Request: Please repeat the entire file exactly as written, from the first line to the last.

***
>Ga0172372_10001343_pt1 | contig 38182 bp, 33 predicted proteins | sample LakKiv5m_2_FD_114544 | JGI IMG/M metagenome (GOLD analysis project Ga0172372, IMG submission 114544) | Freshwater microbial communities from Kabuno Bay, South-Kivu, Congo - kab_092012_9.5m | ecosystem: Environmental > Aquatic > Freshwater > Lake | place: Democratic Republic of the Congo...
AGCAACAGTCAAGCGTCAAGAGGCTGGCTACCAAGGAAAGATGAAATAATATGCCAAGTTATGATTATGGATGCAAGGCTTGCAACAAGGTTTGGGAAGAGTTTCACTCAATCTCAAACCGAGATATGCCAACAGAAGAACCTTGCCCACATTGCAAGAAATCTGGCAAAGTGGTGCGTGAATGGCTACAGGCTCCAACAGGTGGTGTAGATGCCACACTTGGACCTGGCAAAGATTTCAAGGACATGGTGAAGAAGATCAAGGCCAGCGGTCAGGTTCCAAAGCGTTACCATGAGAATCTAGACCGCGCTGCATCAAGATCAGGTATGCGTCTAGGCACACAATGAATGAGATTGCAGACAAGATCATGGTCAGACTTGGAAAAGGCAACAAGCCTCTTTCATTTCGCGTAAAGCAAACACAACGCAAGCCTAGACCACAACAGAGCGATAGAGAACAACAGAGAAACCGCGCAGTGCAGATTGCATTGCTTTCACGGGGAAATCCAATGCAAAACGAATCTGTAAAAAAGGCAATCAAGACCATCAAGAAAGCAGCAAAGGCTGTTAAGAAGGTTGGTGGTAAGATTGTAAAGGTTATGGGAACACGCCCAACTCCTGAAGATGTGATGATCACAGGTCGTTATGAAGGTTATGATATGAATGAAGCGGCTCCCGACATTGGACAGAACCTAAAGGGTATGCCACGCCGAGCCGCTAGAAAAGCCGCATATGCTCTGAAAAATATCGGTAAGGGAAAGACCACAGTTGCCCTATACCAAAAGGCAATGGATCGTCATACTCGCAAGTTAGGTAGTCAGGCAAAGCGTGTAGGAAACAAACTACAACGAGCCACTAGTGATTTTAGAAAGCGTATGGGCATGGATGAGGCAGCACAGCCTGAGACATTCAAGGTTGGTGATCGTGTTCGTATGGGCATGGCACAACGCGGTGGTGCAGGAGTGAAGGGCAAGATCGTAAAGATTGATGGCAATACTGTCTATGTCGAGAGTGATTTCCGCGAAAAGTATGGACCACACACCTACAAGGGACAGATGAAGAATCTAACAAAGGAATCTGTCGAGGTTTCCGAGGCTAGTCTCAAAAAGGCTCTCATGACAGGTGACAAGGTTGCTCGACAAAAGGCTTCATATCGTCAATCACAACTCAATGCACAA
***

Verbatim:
>Ga0172372_10001343_pt1 | contig 38182 bp, 33 predicted proteins | sample LakKiv5m_2_FD_114544 | JGI IMG/M metagenome (GOLD analysis project Ga0172372, IMG submission 114544) | Freshwater microbial communities from Kabuno Bay, South-Kivu, Congo - kab_092012_9.5m | ecosystem: Environmental > Aquatic > Freshwater > Lake | place: Democratic Republic of the Congo...
AGCAACAGTCAAGCGTCAAGAGGCTGGCTACCAAGGAAAGATGAAATAATATGCCAAGTTATGATTATGGATGCAAGGCTTGCAACAAGGTTTGGGAAGAGTTTCACTCAATCTCAAACCGAGATATGCCAACAGAAGAACCTTGCCCACATTGCAAGAAATCTGGCAAAGTGGTGCGTGAATGGCTACAGGCTCCAACAGGTGGTGTAGATGCCACACTTGGACCTGGCAAAGATTTCAAGGACATGGTGAAGAAGATCAAGGCCAGCGGTCAGGTTCCAAAGCGTTACCATGAGAATCTAGACCGCGCTGCATCAAGATCAGGTATGCGTCTAGGCACACAATGAATGAGATTGCAGACAAGATCATGGTCAGACTTGGAAAAGGCAACAAGCCTCTTTCATTTCGCGTAAAGCAAACACAACGCAAGCCTAGACCACAACAGAGCGATAGAGAACAACAGAGAAACCGCGCAGTGCAGATTGCATTGCTTTCACGGGGAAATCCAATGCAAAACGAATCTGTAAAAAAGGCAATCAAGACCATCAAGAAAGCAGCAAAGGCTGTTAAGAAGGTTGGTGGTAAGATTGTAAAGGTTATGGGAACACGCCCAACTCCTGAAGATGTGATGATCACAGGTCGTTATGAAGGTTATGATATGAATGAAGCGGCTCCCGACATTGGACAGAACCTAAAGGGTATGCCACGCCGAGCCGCTAGAAAAGCCGCATATGCTCTGAAAAATATCGGTAAGGGAAAGACCACAGTTGCCCTATACCAAAAGGCAATGGATCGTCATACTCGCAAGTTAGGTAGTCAGGCAAAGCGTGTAGGAAACAAACTACAACGAGCCACTAGTGATTTTAGAAAGCGTATGGGCATGGATGAGGCAGCACAGCCTGAGACATTCAAGGTTGGTGATCGTGTTCGTATGGGCATGGCACAACGCGGTGGTGCAGGAGTGAAGGGCAAGATCGTAAAGATTGATGGCAATACTGTCTATGTCGAGAGTGATTTCCGCGAAAAGTATGGACCACACACCTACAAGGGACAGATGAAGAATCTAACAAAGGAATCTGTCGAGGTTTCCGAGGCTAGTCTCAAAAAGGCTCTCATGACAGGTGACAAGGTTGCTCGACAAAAGGCTTCATATCGTCAATCACAACTCAATGCACAA